The Book of Texas Bays

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In a dazzling tribute to the Texas coast, conservationist and lawyer Jim Blackburn has teamed with photographer Jim Olive to give us the most intimate and important portrait yet of Texas bays and of those who work for their wise use and preservation. While giving life and sustenance to plants, animals, and people, the bays and estuaries of Texas have other stories to tell—about freshwater inflows, deep port construction, disappearing oyster beds, beach resorts, industrial pollution, and more. At a certain point, each story brings opposing forces into the courtroom for vigorous debates on the future of some of our most valuable and irreplaceable resources.

The Book of Texas Bays is a personal account of legal battles won and lost, but it is also a fine work of natural history by someone who has a deep spiritual connection to the Texas coast and all it has to offer. Jim Olive’s stunning photographs present us with a dramatic perspective of our relationship with the Gulf and remind us of both the grandness and the fragility of our coastal treasures.

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Editorial Reviews

John & Gloria Tveten

“There is no other publication available that treats so thoroughly and concisely the environmental problems along the Texas coast and the battles that have been waged to conserve our coastal treasures . . . As an environmental lawyer, the author has been personally involved in many of the hearings and court battles that have taken place in an effort to preserve these resources. He has an excellent reputation among conservation and educational groups, and he knows the people involved at each step in the process, from the biologists and ecologists to the commercial fishermen and shrimpers who ply the coastal strand. No one is better suited to write these accounts. Blackburn brings a unique perspective to his work, discussing the legal machinations while, at the same time, reveling in the delights of recreation in this land of surf and sand and sun. The reader is treated to the joys of wade-fishing or kayaking in a quiet bay as well as the mysterious federal and state permitting processes that often take place behind closed doors.”--John and Gloria Tveten, Nature writers/Photographers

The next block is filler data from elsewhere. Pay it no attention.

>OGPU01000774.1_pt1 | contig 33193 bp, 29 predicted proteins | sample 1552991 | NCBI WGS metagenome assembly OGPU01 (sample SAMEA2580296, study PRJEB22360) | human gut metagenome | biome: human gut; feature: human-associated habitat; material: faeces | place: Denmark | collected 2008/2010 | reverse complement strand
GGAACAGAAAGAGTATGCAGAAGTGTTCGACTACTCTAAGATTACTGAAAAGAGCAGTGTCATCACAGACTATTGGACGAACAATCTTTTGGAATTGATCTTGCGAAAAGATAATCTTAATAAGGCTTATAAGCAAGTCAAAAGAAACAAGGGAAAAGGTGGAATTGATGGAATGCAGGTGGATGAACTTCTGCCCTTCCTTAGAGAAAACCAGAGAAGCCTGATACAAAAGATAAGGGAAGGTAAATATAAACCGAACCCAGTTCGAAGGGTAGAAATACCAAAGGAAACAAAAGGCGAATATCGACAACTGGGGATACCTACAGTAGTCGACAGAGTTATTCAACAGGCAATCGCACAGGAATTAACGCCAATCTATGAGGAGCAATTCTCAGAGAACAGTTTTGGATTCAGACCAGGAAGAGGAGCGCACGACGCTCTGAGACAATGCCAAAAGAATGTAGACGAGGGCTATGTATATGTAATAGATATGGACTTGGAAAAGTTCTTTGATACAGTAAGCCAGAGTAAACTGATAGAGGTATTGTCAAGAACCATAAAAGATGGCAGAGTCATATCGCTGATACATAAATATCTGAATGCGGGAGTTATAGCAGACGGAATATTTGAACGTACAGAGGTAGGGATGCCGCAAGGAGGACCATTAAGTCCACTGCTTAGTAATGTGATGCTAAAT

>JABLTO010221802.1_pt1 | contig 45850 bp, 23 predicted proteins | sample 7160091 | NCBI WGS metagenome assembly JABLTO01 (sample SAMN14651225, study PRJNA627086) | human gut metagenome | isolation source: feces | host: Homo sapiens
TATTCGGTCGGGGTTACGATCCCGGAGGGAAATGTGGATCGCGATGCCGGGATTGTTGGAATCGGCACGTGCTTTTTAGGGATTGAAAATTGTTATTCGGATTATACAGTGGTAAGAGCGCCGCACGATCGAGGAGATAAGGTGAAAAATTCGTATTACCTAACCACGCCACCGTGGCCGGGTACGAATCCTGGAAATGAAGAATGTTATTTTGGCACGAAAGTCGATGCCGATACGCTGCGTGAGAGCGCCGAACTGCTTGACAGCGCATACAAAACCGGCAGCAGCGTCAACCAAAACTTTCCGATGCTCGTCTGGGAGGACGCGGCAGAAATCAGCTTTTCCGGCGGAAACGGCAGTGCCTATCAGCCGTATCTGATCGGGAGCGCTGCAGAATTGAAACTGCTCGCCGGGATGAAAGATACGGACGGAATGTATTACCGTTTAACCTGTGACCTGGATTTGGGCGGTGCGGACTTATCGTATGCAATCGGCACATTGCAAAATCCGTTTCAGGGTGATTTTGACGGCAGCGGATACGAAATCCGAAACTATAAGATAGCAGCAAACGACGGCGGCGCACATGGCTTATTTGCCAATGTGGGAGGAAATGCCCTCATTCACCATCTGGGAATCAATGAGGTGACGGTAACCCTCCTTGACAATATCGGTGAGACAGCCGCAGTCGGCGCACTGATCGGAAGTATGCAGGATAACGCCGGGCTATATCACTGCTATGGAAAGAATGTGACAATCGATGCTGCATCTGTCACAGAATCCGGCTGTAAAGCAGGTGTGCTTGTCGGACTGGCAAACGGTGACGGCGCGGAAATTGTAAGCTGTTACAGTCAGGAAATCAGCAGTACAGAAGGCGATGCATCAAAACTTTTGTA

Texas Aggie
". . a masterpiece on Texas bays and those dedicated to preserving them."
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Product Details

Meet the Author

JIM BLACKBURN, an attorney specializing in environmental law at BlackburnCarter Law Firm in Houston, is adjunct professor and lecturer at Rice University where he teaches environmental law. In 2001 he received the National Wildlife Federation’s National Conservation Achievement Award, and in 1998 the Bob Eckhardt Lifetime Achievement Award from the General Land Office of the State of Texas
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The Book of Texas Bays

By Jim Blackburn, Jim Olive

Texas A&M University Press

Copyright © 2004 James B. Blackburn, Jr.
All rights reserved.
ISBN: 978-1-58544-339-0


Spirit Of The Mud

My place, the Texas coast, is a plain that gently emerges from the Gulf of Mexico, a mud platform ascending slowly from the ocean's grip. Rainwater joins with the mud and establishes the base of life on the coast. No rocks, no mountains—just mud and water.

Over the years, I have developed a spiritual connection with the coast and I act to protect it. Place is where you are, your anthropological, ecological, and geological center. If we understand place, we are more likely to care for it. Place may be the most important concept in environmental protection today. I am an environmental lawyer, and my sense of connection to this coast has proven a driving force in my career. The muddy coastal plain is not obviously a world-class habitat or scenic splendor; yet the more closely I have looked, the more convinced I am. My aim in this book is to share what I have seen.

The coastal plain was formed over the ages by the erosive action of rainfall working on the higher ground far to the west. The rivers that course through the plain—the Sabine, Neches, Trinity, and San Jacinto, the Brazos, San Bernard, Colorado, Lavaca, Guadalupe, Nueces, and the Rio Grande—have banks and beds that carry their normal flow. But these incised channels cannot contain the larger storms that overflow the banks and spread out into the secondary river channels, the floodplain. Over the centuries, these rivers have changed courses through the mud many times, leaving behind lakes and meander scars and depressions that dot the landscape, mute testament to the geological forces still shaping the coast.

Our legal system pretends that the essence of these waterways is limited to their beds and banks, but the pretense is altogether misleading. Instead, part of the natural cycle of these rivers, creeks, and bayous is to flow over the adjacent land, often for days or weeks, leaving behind the sediment that elevates the land surface and provides the base for floodplain forests offering visual relief within the flat coastal plain. These same floods provide the topsoil that supports lush farmlands as well as native grasslands.